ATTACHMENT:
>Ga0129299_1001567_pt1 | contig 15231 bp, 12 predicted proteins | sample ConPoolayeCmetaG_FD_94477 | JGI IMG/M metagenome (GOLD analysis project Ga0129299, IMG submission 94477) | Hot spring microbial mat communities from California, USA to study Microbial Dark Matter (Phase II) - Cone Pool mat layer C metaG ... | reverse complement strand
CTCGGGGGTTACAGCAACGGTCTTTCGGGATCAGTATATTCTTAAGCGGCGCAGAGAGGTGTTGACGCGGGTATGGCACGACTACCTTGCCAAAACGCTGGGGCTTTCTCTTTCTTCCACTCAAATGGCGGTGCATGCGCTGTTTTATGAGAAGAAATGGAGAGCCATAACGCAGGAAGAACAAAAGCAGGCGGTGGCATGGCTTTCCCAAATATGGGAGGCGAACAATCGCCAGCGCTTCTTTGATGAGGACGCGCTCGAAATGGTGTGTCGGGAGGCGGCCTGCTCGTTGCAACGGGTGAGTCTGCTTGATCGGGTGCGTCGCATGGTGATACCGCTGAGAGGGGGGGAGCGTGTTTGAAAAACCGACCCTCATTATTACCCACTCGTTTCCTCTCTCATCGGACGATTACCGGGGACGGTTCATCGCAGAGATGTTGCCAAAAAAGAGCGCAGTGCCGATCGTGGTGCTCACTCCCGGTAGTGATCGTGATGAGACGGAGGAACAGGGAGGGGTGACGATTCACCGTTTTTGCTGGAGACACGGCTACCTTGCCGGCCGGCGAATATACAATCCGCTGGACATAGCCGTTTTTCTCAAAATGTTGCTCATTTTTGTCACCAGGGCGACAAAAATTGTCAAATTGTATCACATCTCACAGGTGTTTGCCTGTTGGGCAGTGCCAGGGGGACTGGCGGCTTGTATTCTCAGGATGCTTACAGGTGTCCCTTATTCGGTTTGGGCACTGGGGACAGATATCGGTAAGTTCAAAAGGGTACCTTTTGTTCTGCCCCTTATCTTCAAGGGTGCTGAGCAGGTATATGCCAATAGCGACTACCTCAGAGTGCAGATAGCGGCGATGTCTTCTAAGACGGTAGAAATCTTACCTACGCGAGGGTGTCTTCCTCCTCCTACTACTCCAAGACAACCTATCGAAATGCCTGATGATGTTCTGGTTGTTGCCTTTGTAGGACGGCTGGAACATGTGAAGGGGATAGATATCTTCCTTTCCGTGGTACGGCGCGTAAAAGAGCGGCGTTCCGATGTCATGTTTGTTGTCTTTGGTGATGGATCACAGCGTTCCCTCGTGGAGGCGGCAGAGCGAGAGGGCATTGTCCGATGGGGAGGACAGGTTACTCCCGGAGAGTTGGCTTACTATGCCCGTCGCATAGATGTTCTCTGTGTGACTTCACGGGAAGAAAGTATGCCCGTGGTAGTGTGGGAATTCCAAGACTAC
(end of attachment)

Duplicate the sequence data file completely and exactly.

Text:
>Ga0129299_1001567_pt1 | contig 15231 bp, 12 predicted proteins | sample ConPoolayeCmetaG_FD_94477 | JGI IMG/M metagenome (GOLD analysis project Ga0129299, IMG submission 94477) | Hot spring microbial mat communities from California, USA to study Microbial Dark Matter (Phase II) - Cone Pool mat layer C metaG ... | reverse complement strand
CTCGGGGGTTACAGCAACGGTCTTTCGGGATCAGTATATTCTTAAGCGGCGCAGAGAGGTGTTGACGCGGGTATGGCACGACTACCTTGCCAAAACGCTGGGGCTTTCTCTTTCTTCCACTCAAATGGCGGTGCATGCGCTGTTTTATGAGAAGAAATGGAGAGCCATAACGCAGGAAGAACAAAAGCAGGCGGTGGCATGGCTTTCCCAAATATGGGAGGCGAACAATCGCCAGCGCTTCTTTGATGAGGACGCGCTCGAAATGGTGTGTCGGGAGGCGGCCTGCTCGTTGCAACGGGTGAGTCTGCTTGATCGGGTGCGTCGCATGGTGATACCGCTGAGAGGGGGGGAGCGTGTTTGAAAAACCGACCCTCATTATTACCCACTCGTTTCCTCTCTCATCGGACGATTACCGGGGACGGTTCATCGCAGAGATGTTGCCAAAAAAGAGCGCAGTGCCGATCGTGGTGCTCACTCCCGGTAGTGATCGTGATGAGACGGAGGAACAGGGAGGGGTGACGATTCACCGTTTTTGCTGGAGACACGGCTACCTTGCCGGCCGGCGAATATACAATCCGCTGGACATAGCCGTTTTTCTCAAAATGTTGCTCATTTTTGTCACCAGGGCGACAAAAATTGTCAAATTGTATCACATCTCACAGGTGTTTGCCTGTTGGGCAGTGCCAGGGGGACTGGCGGCTTGTATTCTCAGGATGCTTACAGGTGTCCCTTATTCGGTTTGGGCACTGGGGACAGATATCGGTAAGTTCAAAAGGGTACCTTTTGTTCTGCCCCTTATCTTCAAGGGTGCTGAGCAGGTATATGCCAATAGCGACTACCTCAGAGTGCAGATAGCGGCGATGTCTTCTAAGACGGTAGAAATCTTACCTACGCGAGGGTGTCTTCCTCCTCCTACTACTCCAAGACAACCTATCGAAATGCCTGATGATGTTCTGGTTGTTGCCTTTGTAGGACGGCTGGAACATGTGAAGGGGATAGATATCTTCCTTTCCGTGGTACGGCGCGTAAAAGAGCGGCGTTCCGATGTCATGTTTGTTGTCTTTGGTGATGGATCACAGCGTTCCCTCGTGGAGGCGGCAGAGCGAGAGGGCATTGTCCGATGGGGAGGACAGGTTACTCCCGGAGAGTTGGCTTACTATGCCCGTCGCATAGATGTTCTCTGTGTGACTTCACGGGAAGAAAGTATGCCCGTGGTAGTGTGGGAATTCCAAGACTAC